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Got Both Jabs? You Might Not Need A Covid-Negative Report To Fly Domestic

The move comes in the backdrop of domestic airlines informing the Centre that state-level requirements for negative Covid tests for travel are hampering the growth of airlines

Got Both Jabs? You Might Not Need A Covid-Negative Report To Fly Domestic
A passenger undergoes screening after arriving at Kempegowda International airport | PTI
Got Both Jabs? You Might Not Need A Covid-Negative Report To Fly Domestic
outlookindia.com
2021-06-07T20:20:26+05:30

Amid a steady decline in the number of Covid-19 infections and the second wave of the virus ebbing in most parts of the country, the Centre is contemplating to allow fully vaccinated air passengers to travel within the country without a negative Covid test report, senior government officials said on Monday.

Central ministries, including the Ministry of Civil Aviation and the Ministry of Health and Family Welfare, are currently discussing the matter with various other stakeholders, they added.

The development comes in the backdrop of Prime Minister Narendra Modi assuring citizens that the Covid vaccine supply in India will increase in the coming few weeks.

The Centre has decided to buy 75 per cent of jabs from vaccine makers, including 25 per cent of the state quota, and give it for free to state governments, the prime minister said, earlier today.

Modi further said private sector hospitals can continue to procure 25 per cent of vaccines, but their service charge would be a maximum of Rs 150 per dose over the fixed price of the vaccine.

Asserting that in the fight against coronavirus, vaccine is like a protection shield, Modi urged people to spread awareness about vaccines.

In the backdrop of these developments, domestic airlines, which have already taken a major hit due to the COVID-19 pandemic, have told the civil aviation ministry that state-level requirements for negative Covid tests for travel are hampering the growth of air travel and the fully-vaccinated passengers should be allowed to travel without Covid-negative reports, the officials said.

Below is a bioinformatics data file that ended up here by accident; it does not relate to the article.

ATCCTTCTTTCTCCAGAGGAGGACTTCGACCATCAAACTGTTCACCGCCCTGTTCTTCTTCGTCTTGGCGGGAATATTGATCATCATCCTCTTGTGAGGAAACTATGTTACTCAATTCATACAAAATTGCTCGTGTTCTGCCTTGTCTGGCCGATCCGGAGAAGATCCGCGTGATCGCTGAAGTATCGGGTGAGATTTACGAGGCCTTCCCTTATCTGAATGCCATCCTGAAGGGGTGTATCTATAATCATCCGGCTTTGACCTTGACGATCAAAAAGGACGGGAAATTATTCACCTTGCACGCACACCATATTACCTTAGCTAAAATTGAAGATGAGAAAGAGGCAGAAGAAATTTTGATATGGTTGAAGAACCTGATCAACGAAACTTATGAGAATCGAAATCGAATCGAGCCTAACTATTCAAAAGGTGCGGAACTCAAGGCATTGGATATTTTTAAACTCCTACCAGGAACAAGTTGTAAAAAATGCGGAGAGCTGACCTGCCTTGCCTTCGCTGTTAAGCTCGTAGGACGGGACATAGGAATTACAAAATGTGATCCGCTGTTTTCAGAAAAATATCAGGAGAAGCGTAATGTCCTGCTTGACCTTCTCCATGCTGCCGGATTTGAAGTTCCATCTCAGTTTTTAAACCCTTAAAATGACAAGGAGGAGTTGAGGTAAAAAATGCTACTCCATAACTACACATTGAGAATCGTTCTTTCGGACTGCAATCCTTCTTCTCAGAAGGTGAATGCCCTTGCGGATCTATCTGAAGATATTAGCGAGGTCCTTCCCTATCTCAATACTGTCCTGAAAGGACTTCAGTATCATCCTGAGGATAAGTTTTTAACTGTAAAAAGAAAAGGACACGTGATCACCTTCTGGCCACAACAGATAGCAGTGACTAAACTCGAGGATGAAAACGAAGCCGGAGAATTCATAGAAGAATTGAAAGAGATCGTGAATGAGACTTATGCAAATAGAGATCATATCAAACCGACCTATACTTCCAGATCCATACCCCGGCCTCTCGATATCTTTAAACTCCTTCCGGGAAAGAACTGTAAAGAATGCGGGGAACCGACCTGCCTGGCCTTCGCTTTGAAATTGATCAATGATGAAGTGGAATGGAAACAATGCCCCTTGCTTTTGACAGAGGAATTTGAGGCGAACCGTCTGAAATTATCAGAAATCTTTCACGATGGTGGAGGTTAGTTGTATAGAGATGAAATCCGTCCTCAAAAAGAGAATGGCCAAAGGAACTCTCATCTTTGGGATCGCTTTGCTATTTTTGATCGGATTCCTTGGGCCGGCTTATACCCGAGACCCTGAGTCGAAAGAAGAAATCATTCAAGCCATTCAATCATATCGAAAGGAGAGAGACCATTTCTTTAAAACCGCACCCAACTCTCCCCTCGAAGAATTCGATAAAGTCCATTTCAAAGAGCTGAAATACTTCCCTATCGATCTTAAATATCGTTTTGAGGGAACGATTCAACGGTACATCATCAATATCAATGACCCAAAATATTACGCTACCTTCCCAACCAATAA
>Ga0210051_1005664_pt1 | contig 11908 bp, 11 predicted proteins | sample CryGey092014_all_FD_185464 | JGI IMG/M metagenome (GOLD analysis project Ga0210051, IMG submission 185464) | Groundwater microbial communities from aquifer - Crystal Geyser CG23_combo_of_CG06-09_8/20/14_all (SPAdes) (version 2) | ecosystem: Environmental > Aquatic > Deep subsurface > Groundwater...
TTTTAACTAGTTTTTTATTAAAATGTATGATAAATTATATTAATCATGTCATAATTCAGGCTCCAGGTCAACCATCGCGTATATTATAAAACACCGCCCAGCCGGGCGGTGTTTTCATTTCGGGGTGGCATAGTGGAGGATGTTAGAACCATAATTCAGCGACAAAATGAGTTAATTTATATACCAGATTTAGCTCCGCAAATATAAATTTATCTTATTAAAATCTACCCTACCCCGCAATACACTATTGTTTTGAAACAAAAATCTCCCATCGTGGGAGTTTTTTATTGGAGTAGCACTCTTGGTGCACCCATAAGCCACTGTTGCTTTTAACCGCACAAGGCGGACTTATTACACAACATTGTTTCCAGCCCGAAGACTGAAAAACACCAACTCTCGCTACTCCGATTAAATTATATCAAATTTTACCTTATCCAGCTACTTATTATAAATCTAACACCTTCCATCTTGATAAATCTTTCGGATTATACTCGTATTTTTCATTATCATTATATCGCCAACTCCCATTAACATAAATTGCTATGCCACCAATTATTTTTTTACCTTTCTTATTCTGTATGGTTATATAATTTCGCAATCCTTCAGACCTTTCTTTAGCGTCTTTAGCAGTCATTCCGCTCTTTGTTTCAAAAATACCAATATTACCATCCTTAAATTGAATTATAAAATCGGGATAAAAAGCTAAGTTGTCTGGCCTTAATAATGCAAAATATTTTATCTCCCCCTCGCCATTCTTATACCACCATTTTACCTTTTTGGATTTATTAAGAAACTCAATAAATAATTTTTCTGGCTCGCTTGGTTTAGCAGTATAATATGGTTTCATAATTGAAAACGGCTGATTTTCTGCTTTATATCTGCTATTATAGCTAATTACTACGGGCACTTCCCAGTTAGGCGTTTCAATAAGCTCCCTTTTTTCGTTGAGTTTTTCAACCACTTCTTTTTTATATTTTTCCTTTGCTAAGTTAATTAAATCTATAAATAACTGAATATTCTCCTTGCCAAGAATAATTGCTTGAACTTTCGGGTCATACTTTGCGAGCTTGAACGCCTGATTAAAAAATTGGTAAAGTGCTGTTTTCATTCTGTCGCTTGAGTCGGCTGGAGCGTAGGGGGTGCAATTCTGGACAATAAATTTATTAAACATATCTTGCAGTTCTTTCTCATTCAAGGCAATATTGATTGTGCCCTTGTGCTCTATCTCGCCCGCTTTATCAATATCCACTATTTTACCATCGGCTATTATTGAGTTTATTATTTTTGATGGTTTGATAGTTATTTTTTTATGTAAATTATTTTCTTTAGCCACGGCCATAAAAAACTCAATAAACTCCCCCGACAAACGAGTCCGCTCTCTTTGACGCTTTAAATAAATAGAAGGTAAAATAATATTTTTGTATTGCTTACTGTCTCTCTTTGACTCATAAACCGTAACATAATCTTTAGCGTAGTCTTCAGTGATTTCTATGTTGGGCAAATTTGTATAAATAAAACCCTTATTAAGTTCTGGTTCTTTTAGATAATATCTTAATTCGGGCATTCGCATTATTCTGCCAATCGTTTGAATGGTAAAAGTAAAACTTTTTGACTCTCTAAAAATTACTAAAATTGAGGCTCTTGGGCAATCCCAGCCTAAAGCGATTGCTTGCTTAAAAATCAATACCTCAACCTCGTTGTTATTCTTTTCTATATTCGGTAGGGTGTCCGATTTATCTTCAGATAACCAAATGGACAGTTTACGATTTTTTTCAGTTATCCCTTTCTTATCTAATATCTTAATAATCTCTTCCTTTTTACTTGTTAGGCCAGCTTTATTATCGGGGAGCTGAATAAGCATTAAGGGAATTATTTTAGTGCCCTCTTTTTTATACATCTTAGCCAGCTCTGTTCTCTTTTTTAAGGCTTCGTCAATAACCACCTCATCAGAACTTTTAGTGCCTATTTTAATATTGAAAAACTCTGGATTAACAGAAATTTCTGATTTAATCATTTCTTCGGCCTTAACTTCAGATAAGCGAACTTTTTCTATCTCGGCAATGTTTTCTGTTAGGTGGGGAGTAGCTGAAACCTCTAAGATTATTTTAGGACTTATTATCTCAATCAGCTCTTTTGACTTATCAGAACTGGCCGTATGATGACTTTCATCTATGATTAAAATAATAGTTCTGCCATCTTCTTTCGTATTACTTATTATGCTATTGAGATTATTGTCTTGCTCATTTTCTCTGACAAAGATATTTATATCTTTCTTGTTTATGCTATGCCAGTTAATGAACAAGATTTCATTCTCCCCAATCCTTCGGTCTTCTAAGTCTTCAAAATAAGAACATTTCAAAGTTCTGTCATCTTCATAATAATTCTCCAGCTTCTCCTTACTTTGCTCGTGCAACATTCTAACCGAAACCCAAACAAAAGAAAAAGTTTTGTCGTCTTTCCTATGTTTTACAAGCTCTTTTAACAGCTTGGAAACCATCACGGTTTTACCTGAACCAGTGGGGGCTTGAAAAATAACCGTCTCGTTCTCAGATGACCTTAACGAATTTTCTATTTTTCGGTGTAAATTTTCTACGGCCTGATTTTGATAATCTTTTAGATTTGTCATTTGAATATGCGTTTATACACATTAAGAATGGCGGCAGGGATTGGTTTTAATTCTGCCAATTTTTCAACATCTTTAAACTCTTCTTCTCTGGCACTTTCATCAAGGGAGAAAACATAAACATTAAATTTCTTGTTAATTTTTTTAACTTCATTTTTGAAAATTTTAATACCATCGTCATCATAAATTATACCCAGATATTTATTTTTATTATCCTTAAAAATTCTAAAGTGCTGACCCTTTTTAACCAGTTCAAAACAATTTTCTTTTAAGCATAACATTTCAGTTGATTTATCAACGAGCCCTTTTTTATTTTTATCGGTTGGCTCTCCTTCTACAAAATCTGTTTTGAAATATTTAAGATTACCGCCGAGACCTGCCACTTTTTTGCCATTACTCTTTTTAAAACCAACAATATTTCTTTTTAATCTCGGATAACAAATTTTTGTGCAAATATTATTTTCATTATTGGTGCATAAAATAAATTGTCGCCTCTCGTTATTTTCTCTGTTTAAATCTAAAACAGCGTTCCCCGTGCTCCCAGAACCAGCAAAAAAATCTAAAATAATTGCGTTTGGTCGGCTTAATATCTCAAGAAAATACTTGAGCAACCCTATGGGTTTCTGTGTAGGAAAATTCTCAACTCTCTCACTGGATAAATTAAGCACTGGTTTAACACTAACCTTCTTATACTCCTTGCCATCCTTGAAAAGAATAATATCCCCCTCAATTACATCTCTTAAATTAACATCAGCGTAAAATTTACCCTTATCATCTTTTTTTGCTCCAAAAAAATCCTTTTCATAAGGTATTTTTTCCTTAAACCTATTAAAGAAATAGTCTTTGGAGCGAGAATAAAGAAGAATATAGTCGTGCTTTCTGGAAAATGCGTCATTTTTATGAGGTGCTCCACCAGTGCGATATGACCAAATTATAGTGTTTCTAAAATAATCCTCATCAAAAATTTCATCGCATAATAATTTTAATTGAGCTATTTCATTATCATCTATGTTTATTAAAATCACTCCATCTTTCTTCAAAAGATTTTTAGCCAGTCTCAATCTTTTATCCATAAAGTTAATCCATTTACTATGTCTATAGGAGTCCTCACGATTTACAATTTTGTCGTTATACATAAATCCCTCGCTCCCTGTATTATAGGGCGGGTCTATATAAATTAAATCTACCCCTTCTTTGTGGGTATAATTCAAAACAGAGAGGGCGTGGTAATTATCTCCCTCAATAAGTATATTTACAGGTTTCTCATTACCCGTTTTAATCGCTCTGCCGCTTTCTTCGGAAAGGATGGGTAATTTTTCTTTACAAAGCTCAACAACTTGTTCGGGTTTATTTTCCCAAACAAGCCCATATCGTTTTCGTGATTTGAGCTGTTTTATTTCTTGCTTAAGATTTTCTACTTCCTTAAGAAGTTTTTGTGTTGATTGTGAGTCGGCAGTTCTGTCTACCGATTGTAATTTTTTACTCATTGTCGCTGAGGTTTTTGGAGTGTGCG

Domestic air travel had reached around three lakh passengers per day by the end of February. However, the second wave of the pandemic has reduced it to around 85,000 passengers per day.

To conserve cash and survive this tough time, all Indian airlines have taken measures such as cutting the employees' salaries, firing employees and renegotiating leases with aircraft lessors.

Since health is a state subject, the Centre is discussing with the states a way through which domestic air passengers, who have got both doses of the COVID-19 vaccine, can be allowed to travel without the test reports, the officials said.

The Centre is also in talks with other aviation stakeholders such as airlines, airports etc. on how it can be done, they added.

While the government is considering allowing domestic air travel without Covid test reports for those who have got both doses of the vaccine, it has opposed a similar measure for international travel.

At a G7 meeting of health ministers on June 4, Union Health Minister Harsh Vardhan expressed India's "concern and strong opposition" to allow vaccine passports for international travel at this juncture of the pandemic.

"With vaccine coverage as a percentage of population in developing countries still low compared to developed countries, such an initiative could prove to be highly discriminatory," he said.

Meanwhile, on May 28, the airlines were asked by the Centre to operate only 50 per cent of their pre-Covid domestic flights from June 1, instead of 80 per cent permitted earlier.

The decision was taken "in view of the sudden surge in the number of active COVID-19 cases across the country, decrease in passenger traffic and passenger load factor (occupancy rate)", the civil aviation ministry said in an order.

When the government resumed the scheduled domestic flight operations in the country on May 25 last year after a two-month break, the ministry had permitted the carriers to operate not more than 33 per cent of their pre-Covid domestic services. This cap was gradually increased to 80 per cent by December last year.

(With PTI inputs)

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